Since the publication of To Kill a Mockingbird, Lee has granted almost no requests for interviews or public appearances, and with the exception of a few short essays, has published no further writings. She did work on a second novel for years, eventually filing it away unpublished.[citation needed] During the mid-1980s, she began writing a book of nonfiction about an Alabama serial murderer, but she put it aside when she was not satisfied with the result.[citation needed] Her withdrawal from public life has prompted persistent but unfounded speculation that new publications are in the works. Similar speculation has followed the American writers J. D. Salinger and Ralph Ellison.

Lee said of the 1962 Academy Award–winning screenplay adaptation of To Kill a Mockingbird by Horton Foote: "If the integrity of a film adaptation can be measured by the degree to which the novelist's intent is preserved, Mr. Foote's screenplay should be studied as a classic."[citation needed] She also became a close friend of Gregory Peck, who won an Oscar for his portrayal of Atticus Finch, the father of the novel's narrator, Scout. She remains close to the actor's family. Peck's grandson, Harper Peck Voll, is named after her.

In June 1966, Lee was one of two persons named by President Lyndon B. Johnson to the National Council on the Arts.

When Lee attended the 1983 Alabama History and Heritage Festival in Eufaula, Alabama, she presented the essay "Romance and High Adventure."

Lee has been known to split time between an apartment in New York and her sister's home in Monroeville. She has accepted honorary degrees but has declined to make speeches. In March 2005, she arrived via Amtrak in Philadelphia — her first trip to the city since signing with publisher Lippincott in 1960 — to receive the inaugural ATTY Award for positive depictions of attorneys in the arts from the Spector Gadon & Rosen Foundation. At the urging of Peck's widow Veronique, Lee traveled by train from Monroeville to Los Angeles in 2005 to accept the Los Angeles Public Library Literary Award. She has also attended luncheons for students who have written essays based on her work held annually at the University of Alabama.[6][7] On May 21, 2006, she accepted an honorary degree from the University of Notre Dame. To honor her, the graduating seniors were given copies of Mockingbird before the ceremony and held them up when she received her degree.

In a letter published in Oprah Winfrey's magazine O (May 2006), Lee wrote about her early love of books as a child and her steadfast dedication to the written word: "Now, 75 years later in an abundant society where people have laptops, cell phones, iPods and minds like empty rooms, I still plod along with books."

While attending an August 20, 2007 ceremony inducting four new members into the Alabama Academy of Honor, Lee responded to an invitation to address the audience with "Well, it's better to be silent than to be a fool."

Thanks to Wikipedia for this info.

Reading and Comment schedule: (Comments can be made online through blog or sent to me through email)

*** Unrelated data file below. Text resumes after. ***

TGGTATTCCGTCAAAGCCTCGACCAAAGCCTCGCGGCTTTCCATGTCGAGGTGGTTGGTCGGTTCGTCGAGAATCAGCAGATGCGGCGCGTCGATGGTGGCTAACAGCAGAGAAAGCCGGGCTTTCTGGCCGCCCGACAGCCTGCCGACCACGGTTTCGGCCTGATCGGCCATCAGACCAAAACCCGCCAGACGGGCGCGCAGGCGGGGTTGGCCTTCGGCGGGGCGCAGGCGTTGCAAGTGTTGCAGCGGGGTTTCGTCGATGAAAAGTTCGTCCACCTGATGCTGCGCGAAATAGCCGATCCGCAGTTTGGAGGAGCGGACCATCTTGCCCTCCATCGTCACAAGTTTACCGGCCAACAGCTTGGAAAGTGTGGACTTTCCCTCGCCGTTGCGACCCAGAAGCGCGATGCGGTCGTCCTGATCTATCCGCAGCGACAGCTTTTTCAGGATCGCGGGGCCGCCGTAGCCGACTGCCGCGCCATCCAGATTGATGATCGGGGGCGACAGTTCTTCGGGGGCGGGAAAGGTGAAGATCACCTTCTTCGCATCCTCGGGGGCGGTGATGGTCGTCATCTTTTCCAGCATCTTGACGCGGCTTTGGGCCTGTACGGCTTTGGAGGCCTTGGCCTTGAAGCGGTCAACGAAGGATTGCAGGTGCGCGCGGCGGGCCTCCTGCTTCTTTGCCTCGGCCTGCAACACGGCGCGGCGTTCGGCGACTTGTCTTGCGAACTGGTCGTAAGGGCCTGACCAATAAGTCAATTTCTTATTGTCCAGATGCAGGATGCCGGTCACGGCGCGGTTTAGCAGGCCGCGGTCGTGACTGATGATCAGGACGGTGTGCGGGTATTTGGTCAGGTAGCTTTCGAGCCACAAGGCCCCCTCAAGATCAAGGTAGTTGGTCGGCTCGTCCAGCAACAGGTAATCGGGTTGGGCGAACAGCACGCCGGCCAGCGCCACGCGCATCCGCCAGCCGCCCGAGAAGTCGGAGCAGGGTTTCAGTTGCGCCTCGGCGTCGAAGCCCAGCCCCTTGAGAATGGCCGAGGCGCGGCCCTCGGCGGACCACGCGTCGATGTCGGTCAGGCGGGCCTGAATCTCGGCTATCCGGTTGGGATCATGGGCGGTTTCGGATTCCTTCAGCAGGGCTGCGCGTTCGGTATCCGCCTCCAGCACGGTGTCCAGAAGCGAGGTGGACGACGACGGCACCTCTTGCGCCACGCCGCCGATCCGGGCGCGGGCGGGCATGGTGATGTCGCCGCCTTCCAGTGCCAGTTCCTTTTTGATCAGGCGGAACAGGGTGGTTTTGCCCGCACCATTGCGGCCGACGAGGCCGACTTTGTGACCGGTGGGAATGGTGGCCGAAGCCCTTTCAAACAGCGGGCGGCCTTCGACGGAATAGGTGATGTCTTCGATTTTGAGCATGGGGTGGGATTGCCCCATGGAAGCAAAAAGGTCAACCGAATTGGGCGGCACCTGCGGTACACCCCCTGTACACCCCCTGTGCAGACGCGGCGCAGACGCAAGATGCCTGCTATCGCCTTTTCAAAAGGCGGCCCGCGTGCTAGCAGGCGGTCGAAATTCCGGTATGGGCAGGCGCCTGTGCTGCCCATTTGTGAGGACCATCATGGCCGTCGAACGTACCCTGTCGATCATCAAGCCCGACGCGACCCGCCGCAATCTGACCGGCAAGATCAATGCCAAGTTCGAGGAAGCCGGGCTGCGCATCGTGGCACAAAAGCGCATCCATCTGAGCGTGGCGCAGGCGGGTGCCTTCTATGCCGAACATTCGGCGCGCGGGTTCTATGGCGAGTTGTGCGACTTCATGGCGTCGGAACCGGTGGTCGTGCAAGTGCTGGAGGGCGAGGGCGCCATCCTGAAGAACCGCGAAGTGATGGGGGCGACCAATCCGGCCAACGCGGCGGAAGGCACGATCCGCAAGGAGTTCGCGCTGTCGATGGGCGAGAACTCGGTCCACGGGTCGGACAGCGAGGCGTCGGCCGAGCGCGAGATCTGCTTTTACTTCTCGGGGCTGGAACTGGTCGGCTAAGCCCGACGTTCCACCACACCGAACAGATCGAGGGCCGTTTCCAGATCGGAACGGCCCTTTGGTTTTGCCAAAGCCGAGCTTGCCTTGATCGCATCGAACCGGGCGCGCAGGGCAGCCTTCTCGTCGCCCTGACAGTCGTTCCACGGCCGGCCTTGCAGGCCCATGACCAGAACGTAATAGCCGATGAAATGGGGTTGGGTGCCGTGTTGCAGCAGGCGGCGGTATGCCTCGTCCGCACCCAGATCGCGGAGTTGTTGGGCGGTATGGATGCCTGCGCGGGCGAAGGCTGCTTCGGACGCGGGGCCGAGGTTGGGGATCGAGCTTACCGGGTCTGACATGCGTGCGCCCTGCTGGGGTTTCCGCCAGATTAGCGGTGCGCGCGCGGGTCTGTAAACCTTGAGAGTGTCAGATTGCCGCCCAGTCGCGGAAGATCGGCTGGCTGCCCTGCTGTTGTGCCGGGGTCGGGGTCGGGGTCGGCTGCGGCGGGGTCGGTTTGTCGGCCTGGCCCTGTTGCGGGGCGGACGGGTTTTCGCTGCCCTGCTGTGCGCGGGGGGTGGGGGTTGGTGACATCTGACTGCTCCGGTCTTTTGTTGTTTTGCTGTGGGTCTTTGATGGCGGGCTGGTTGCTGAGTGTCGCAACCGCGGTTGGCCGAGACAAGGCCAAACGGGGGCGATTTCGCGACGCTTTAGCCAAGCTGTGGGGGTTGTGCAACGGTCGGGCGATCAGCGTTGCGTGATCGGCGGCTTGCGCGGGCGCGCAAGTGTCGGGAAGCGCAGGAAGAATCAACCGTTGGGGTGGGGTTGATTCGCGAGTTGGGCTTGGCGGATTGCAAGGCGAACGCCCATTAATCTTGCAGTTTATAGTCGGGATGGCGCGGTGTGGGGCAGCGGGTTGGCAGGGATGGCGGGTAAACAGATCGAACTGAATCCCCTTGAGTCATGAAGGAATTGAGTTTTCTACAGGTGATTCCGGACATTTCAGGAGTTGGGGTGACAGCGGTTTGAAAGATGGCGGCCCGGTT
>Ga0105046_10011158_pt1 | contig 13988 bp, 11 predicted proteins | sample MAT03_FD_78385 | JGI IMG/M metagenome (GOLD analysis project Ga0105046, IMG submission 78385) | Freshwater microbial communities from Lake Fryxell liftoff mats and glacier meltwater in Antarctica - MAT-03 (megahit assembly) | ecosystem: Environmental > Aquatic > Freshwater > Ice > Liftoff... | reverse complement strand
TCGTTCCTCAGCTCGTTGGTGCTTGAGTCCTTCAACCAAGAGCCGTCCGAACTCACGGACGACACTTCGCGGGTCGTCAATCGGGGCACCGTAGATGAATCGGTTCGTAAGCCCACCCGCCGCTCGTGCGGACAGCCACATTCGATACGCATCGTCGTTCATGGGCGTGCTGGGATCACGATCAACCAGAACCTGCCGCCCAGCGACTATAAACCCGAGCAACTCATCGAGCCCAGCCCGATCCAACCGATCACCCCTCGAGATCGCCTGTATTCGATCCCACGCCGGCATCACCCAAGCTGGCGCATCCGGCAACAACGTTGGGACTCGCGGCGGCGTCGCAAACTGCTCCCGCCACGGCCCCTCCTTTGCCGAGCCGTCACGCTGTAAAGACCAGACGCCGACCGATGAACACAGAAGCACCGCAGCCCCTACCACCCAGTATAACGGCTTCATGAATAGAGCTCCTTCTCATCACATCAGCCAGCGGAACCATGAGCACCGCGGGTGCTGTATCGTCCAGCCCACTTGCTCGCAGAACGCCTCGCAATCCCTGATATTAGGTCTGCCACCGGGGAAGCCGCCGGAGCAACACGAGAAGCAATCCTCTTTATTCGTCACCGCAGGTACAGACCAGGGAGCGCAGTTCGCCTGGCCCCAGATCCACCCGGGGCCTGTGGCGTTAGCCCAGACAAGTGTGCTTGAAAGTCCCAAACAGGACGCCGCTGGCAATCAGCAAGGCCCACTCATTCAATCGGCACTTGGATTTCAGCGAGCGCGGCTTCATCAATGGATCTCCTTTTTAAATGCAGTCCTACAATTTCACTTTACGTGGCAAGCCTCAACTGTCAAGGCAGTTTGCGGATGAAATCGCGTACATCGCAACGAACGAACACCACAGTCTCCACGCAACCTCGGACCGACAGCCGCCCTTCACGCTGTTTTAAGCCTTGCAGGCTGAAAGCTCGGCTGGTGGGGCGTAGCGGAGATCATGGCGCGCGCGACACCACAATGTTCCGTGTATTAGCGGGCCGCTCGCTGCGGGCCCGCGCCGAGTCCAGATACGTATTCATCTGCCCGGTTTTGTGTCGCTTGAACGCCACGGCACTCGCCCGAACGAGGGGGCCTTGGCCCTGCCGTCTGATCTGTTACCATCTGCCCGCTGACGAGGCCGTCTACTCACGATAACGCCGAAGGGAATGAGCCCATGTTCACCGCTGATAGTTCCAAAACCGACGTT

April 5th you may comment on chapters 1-7
April 12th comments on chapters 8-15
April 19th comments on chapters 16-22
April 26th comments on chapters 23-31 complete book
April 22th announcing book for May

Okay guys, buy your books and have at it. I look forward to everyone's comments.

Writer Woman

4 comments:

heather r. lowe said...

i'm so excited! i'm going to get the book today...

just a suggestion, but i think it's a pretty valid one. i feel like we should go with something by truman capote next, for obvious reasons, but also because he himself was such a fascinating character and a brilliant writer. maybe i'm getting ahead of myself but perhaps we should do in cold blood? of course we could do other voices, other rooms as he said himself that harper lee was a basis for a character in the book. anyway, i'm just putting that out there...happy reading everyone!

Ann Hite said...

I think that sounds wonderful. We'll put both on the list of books to be voted on for next month. I've read In Cold Blood, but it was when I was a teenager and it was a forbidden book. Now, I have to laugh at that. It's tame compared to most books out there, but I do love Capote's short stories. He was a southern writer with a twist.

Ann

Melissa @ From Melissa's Desk said...

I got my copy yesterday and have already read 3 chapters and in the middle of the 4th! I can't believe I've never read this before. It's really good!

Can't wait to discuss it! :)
Happy Reading!!

Darlene said...

I can't believe I am 50 years old and have never read this book. It is remarkable reading. I think I like Atticus the best, one reason is, is that he is always refered by his first name and not dad or father. My Becca calls me by my name "Darlene" which she has learned gets my attention. I am a slow reader and have just read to the part about the dirt and snow snowman the children make... I love thise scene. I love the imaginations of the children, I can see them running free in the summer time looking for things to spike their interest, Those days are gone by for us but can be relived in books like this. I am so glas we picked this book!

Darlene